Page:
Power in Peacekeeping

Lise Howard, Power in Peacekeeping (Cambridge University Press, 2019).

Summary

United Nations peacekeeping has proven remarkably effective at reducing the death and destruction of civil wars. But how peacekeepers achieve their ends remains under-explored. This book presents a typological theory of how peacekeepers exercise power. If power is the ability of A to get B to behave differently, peacekeepers convince the peacekept to stop fighting in three basic ways: they persuade verbally, induce financially, and coerce through deterrence, surveillance and arrest. Based on more than two decades of study, interviews with peacekeepers, unpublished records on Namibia, and ethnographic observation of peacekeepers in Lebanon, DR Congo, and the Central African Republic, this book explains how peacekeepers achieve their goals, and differentiates peacekeeping from its less effective cousin, counterinsurgency. It recommends a new international division of labor, whereby actual military forces hone their effective use of compulsion, while UN peacekeepers build on their strengths of persuasion, inducement, and coercion short of offensive force.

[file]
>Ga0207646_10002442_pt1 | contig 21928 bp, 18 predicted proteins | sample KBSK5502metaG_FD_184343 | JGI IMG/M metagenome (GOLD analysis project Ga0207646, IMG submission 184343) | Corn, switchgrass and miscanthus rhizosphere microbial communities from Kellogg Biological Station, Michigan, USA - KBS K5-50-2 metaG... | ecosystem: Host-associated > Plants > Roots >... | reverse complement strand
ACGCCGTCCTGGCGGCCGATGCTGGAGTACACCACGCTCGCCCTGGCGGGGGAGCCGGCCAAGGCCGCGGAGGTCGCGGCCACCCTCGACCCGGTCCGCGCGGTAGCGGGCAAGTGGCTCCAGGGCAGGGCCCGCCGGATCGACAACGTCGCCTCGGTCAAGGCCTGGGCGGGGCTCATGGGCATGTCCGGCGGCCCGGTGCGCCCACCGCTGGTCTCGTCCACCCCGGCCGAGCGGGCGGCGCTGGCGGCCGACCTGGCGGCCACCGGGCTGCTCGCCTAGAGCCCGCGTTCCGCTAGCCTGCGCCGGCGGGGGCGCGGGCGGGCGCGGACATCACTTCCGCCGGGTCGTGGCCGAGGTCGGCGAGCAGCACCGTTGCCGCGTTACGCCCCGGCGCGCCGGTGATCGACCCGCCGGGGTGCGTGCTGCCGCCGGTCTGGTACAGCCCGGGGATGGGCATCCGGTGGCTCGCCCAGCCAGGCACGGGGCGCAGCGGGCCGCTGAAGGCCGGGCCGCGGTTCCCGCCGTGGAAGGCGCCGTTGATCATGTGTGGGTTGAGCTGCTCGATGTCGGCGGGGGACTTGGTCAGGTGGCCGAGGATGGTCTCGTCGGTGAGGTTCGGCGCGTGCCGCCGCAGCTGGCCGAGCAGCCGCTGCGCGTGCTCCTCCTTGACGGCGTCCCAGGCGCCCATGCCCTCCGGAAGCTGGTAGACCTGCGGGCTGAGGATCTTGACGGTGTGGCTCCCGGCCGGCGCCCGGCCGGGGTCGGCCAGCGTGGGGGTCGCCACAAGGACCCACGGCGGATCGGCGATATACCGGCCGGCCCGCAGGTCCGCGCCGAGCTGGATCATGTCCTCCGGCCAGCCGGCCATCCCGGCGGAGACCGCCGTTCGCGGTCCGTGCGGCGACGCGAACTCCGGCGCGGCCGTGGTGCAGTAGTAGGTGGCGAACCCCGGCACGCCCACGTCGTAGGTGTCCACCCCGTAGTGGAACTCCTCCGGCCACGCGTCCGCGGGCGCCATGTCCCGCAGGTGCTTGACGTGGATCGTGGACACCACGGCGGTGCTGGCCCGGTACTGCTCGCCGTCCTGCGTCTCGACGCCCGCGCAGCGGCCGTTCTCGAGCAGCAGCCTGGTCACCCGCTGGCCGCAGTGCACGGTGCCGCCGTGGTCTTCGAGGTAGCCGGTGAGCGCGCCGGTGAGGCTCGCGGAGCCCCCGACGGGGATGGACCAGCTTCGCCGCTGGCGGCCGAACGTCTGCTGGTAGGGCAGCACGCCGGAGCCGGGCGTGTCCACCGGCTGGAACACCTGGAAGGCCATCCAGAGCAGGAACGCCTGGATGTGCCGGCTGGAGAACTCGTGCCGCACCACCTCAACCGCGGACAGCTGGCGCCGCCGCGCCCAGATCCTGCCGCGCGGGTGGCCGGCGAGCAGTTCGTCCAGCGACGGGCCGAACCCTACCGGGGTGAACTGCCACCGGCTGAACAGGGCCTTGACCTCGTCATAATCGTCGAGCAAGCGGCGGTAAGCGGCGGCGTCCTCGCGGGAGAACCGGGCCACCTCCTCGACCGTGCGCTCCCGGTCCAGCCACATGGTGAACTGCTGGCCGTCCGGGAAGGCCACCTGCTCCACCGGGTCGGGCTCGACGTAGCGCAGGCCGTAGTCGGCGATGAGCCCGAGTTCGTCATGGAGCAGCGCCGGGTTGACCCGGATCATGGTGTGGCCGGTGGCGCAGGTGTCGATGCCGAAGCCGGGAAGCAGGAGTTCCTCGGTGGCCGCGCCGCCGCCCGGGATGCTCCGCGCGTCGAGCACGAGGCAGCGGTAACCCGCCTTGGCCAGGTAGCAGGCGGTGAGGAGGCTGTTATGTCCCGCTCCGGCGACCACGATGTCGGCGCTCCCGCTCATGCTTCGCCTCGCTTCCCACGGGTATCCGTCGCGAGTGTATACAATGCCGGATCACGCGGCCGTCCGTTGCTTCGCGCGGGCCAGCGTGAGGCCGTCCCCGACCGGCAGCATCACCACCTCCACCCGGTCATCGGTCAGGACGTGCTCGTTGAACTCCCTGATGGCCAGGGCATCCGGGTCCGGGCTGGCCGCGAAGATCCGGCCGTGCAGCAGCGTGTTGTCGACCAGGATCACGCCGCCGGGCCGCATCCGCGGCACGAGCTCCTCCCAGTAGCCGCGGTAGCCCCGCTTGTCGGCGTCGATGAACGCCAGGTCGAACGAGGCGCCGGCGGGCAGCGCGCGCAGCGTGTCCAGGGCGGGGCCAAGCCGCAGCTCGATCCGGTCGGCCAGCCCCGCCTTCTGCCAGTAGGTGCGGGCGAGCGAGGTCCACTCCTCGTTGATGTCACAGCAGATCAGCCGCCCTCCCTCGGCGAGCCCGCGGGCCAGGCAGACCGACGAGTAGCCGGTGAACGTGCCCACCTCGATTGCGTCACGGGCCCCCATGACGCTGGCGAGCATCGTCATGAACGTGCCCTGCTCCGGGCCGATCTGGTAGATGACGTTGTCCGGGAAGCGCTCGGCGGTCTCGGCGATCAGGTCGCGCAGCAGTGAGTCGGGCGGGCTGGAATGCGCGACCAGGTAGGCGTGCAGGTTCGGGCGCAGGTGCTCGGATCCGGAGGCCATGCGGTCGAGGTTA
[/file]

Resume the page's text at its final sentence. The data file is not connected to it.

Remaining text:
About the Author

Lise Morjé Howard is a tenured Associate Professor in the Department of Government at Georgetown University. She earned her M.A. and Ph.D. in Political Science from the University of California, Berkeley, and her A.B. in Soviet Studies magna cum laude from Barnard College of Columbia University. She held pre- and post-doctoral fellowships at Stanford University (Center for International Security and Cooperation), Harvard University (Belfer Center for Science and International Affairs), and the University of Maryland (Center for International Development and Conflict Management). She was the founding director of the Master of Arts Program in Conflict Resolution at Georgetown, and has served as a Jennings Randolph Senior Fellow at the U.S. Institute of Peace. Dr. Howard’s research and teaching interests span the fields of international relations, comparative politics, and conflict resolution. Her work focuses on civil wars, peacekeeping, U.S. foreign policy, and area studies of sub-Saharan Africa, the Balkans, and the Middle East. She has published articles and book chapters on these topics in such journals as International OrganizationInternational SecurityInternational Studies QuarterlyInternational Peacekeeping, Foreign Affairs, and with Oxford University Press. Her first book, UN Peacekeeping in Civil Wars (Cambridge University Press, 2008), won the 2010 Book Award from the Academic Council on the UN System for the best book on the UN system published in the previous three years.

 

 
 
 

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